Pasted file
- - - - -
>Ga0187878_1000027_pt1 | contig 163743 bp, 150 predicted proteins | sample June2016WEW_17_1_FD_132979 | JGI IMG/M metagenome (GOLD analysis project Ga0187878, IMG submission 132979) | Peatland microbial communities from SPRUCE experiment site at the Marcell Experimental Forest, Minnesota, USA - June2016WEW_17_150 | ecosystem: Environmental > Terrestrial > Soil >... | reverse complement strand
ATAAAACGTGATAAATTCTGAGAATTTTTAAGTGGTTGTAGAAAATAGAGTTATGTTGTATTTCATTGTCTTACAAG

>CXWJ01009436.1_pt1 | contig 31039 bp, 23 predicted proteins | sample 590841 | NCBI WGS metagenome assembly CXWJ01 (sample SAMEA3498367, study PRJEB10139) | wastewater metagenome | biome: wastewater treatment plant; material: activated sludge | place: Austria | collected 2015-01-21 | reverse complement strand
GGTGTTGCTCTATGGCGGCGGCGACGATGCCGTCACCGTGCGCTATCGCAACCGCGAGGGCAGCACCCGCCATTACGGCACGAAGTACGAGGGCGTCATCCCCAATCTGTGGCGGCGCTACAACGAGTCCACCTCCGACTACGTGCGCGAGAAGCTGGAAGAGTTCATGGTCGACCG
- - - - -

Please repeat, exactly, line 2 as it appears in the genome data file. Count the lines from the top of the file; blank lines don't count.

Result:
ATAAAACGTGATAAATTCTGAGAATTTTTAAGTGGTTGTAGAAAATAGAGTTATGTTGTATTTCATTGTCTTACAAG